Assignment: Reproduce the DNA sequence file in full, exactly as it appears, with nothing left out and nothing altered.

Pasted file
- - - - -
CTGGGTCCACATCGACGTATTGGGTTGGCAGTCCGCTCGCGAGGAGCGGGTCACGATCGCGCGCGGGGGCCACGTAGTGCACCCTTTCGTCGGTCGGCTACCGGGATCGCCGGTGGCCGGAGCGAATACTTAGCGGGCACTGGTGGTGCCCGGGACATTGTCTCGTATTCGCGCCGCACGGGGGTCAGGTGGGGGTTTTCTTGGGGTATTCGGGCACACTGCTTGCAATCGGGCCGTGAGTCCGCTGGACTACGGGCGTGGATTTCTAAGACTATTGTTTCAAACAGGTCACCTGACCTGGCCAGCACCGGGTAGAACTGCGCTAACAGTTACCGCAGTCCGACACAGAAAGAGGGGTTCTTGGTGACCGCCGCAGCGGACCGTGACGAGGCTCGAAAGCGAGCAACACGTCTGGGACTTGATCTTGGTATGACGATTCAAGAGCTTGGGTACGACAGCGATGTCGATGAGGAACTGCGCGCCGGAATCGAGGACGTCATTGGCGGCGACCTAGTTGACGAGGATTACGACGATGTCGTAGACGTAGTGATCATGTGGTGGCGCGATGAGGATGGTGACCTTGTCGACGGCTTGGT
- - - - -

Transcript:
CTGGGTCCACATCGACGTATTGGGTTGGCAGTCCGCTCGCGAGGAGCGGGTCACGATCGCGCGCGGGGGCCACGTAGTGCACCCTTTCGTCGGTCGGCTACCGGGATCGCCGGTGGCCGGAGCGAATACTTAGCGGGCACTGGTGGTGCCCGGGACATTGTCTCGTATTCGCGCCGCACGGGGGTCAGGTGGGGGTTTTCTTGGGGTATTCGGGCACACTGCTTGCAATCGGGCCGTGAGTCCGCTGGACTACGGGCGTGGATTTCTAAGACTATTGTTTCAAACAGGTCACCTGACCTGGCCAGCACCGGGTAGAACTGCGCTAACAGTTACCGCAGTCCGACACAGAAAGAGGGGTTCTTGGTGACCGCCGCAGCGGACCGTGACGAGGCTCGAAAGCGAGCAACACGTCTGGGACTTGATCTTGGTATGACGATTCAAGAGCTTGGGTACGACAGCGATGTCGATGAGGAACTGCGCGCCGGAATCGAGGACGTCATTGGCGGCGACCTAGTTGACGAGGATTACGACGATGTCGTAGACGTAGTGATCATGTGGTGGCGCGATGAGGATGGTGACCTTGTCGACGGCTTGGT